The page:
For 23 years, the Horace Mann School in the Bronx, NY, has hosted our Book Day, a day each spring when the school community — students, faculty, parents, and alumni — along with a host of guest speakers turn our attention to exploring the issues and themes raised in a single book. Classes in our Upper Division for our 740 students and 150 faculty members are cancelled for the day so that students and faculty can give their full attention to the day’s proceedings. The day is an exploration of one work through interdisciplinary workshops, discussions, art and theater pieces, and larger assemblies. This year the school is tackling the very raw emotions and personal narrative in Ta-Nehisi Coates’ Between the World and Me. Books in recent years have included Chris Bojhalian’s novel of the Armenian Genocide, The Sandcastle Girls; E.L. Doctorow’s The March; Rebecca Skloot’s The Immortal Life of Henrietta Lacks, and Oliver Sacks’ work, The Man Who Mistook His Wife for a Hat. All of the students in the Upper Division have read Coates’ book and teachers have been incorporating the title into their curriculum throughout the year.
In several of the past Book Days we were able to invite the author of the selection to join us for the day. Last year, Chris Bohjalian, along with the director of the upcoming movie of “The Sandcastle Girls,” joined us for the whole day to discuss the Armenian Genocide and other genocides in the 20th and 21st centuries. In 2009 Ann Patchett joined us to discuss her novel Bel Canto and started us off on a day-long adventure exploring terrorism, translation, hostage crises, the diplomacy of chess, and a wide variety of other topics. In 2008, E. L. Doctorow joined us for a brilliant exploration of life at the turn of the century in the United States in Ragtime; he was supposed to join us for The March in 2015 but he fell ill and historian Eric Foner stepped in to take his place. In 2007 we read both plays that comprise Angels in America, and we were joined by Tony Kushner as our keynote speaker for the event. In 2004 Tim O’Brien joined us as the keynote speaker for the opening assembly for his book The Things They Carried, and Walter Cronkite and Reuven Frank, former president of NBC Nightly News during the Vietnam War — and both grandparents of students at Horace Mann –, joined us at the closing assembly to discuss the role of the media during war.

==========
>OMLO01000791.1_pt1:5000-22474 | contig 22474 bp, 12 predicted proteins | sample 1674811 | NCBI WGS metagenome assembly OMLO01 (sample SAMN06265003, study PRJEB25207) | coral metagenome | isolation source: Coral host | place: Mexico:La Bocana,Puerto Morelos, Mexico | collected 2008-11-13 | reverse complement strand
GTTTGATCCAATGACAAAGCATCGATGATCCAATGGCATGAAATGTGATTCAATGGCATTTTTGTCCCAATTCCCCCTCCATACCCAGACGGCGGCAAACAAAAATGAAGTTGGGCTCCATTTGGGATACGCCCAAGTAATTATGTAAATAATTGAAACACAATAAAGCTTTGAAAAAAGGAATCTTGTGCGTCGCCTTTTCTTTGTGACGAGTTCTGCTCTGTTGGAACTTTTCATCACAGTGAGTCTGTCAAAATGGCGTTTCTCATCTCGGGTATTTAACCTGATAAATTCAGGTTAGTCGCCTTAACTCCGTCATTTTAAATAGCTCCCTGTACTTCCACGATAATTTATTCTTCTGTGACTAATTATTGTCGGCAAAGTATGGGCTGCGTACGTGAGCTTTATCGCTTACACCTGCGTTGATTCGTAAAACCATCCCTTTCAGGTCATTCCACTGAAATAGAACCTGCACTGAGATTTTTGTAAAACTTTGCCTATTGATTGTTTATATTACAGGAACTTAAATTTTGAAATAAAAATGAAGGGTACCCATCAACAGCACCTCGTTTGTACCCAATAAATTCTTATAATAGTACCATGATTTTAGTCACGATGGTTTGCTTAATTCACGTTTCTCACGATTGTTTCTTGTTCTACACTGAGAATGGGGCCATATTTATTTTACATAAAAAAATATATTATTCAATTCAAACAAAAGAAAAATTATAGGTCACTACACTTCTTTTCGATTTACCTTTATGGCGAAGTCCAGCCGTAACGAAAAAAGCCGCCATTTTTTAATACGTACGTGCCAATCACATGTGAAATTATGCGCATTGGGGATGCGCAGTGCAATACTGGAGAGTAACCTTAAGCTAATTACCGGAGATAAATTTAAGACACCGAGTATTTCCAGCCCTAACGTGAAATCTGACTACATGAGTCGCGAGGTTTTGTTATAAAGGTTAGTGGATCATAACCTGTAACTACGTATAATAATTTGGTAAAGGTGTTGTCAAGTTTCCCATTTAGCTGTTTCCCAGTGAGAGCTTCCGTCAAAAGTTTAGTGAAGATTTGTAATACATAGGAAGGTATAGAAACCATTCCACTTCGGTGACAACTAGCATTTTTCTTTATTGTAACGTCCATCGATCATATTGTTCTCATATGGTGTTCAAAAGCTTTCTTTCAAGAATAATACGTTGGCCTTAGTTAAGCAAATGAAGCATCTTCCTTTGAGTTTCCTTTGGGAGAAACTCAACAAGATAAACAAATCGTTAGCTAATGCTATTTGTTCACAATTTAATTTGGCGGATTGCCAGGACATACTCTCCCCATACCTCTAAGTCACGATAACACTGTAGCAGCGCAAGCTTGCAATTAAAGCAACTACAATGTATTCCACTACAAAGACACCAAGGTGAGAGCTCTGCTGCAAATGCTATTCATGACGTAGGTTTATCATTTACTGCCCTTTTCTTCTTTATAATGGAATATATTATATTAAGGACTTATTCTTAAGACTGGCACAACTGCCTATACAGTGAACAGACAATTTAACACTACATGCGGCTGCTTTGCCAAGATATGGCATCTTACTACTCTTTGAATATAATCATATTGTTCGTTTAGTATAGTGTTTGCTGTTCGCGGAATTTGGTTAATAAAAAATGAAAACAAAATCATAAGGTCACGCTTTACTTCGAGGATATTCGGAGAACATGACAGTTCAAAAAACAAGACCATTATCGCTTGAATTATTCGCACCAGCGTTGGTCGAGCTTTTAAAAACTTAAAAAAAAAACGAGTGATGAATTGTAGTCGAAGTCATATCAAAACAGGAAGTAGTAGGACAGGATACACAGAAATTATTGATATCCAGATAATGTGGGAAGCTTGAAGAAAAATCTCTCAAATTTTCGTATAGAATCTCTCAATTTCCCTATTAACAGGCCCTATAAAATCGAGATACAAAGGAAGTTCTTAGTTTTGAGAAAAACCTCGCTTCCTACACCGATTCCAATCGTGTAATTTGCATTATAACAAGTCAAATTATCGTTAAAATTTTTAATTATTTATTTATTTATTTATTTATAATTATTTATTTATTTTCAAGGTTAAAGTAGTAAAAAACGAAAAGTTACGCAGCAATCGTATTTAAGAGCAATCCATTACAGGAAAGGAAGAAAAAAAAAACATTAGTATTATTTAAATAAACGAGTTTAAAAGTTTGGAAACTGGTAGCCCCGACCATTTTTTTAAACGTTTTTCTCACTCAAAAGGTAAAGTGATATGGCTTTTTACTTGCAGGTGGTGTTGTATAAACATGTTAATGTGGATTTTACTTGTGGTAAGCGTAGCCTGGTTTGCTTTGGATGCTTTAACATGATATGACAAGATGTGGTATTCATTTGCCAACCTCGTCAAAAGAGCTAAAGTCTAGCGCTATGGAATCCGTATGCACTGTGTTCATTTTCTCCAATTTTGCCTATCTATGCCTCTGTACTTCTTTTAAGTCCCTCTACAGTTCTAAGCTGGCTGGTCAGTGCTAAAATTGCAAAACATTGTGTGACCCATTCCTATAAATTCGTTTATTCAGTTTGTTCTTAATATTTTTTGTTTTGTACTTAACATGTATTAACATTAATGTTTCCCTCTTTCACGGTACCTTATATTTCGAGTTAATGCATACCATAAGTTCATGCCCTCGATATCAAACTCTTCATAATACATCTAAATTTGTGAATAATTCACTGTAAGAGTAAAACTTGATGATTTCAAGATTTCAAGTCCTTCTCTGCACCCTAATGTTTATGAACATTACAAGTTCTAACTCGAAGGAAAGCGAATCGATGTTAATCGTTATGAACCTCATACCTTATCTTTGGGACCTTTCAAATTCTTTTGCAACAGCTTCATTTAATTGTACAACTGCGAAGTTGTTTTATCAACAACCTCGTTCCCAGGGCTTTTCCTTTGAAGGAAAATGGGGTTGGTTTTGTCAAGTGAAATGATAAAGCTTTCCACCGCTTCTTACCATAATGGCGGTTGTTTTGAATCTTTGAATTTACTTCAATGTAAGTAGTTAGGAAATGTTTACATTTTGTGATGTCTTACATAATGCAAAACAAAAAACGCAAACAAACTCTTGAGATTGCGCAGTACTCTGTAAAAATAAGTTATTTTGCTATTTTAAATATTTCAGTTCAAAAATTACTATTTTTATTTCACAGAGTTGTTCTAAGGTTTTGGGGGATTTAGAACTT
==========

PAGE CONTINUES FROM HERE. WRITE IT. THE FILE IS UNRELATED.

Book Day consists of an opening assembly at 8:45 in which a student musical or acting piece is followed by a keynote speaker. This year we are being joined by Dr. Jelani Cobb for the keynote address. Dr. Cobb is a regular contributor to The New Yorker and was featured recently in the Academy Award-nominated documentary feature, “The 13th.” The assembly is followed by four breakout sessions, which are 55 minutes in length, with an hour lunch breaking up the day. The workshops run up to the closing assembly at 3:00. This year’s closing assembly will feature an original rap song about Between the World and Me; students in our HM Stomp dance troupe; and one of our own alumni from the Class of 2008 — Chidi Akusobi — reflecting on his American Dream and the journey he has traveled from arriving in the U.S. as a two-year-old from Nigeria through his recent work in epidemiology and infectious diseases.
Here is a link to this year’s Book Day — Between the World and Me. And think about how you might be able to bring a program like Book Day to your own school. This year’s AISL Summer Institute, hosted by Horace Mann School, will focus on this idea of “one school, one book.” The dates of the Summer Institute are June 27-29, with the check in on the evening of June 27, followed by two full days of program planning and sessions on the nuts and bolts of putting together a similar type day that makes sense for your school.
To register for the Summer Institute, please click on this link. You’ll find the full schedule of the day and what to expect to get from the two days of workshops and discussions. If you have any questions about the Summer Institute, please feel free to email me at Caroline_Bartels@horacemann.org.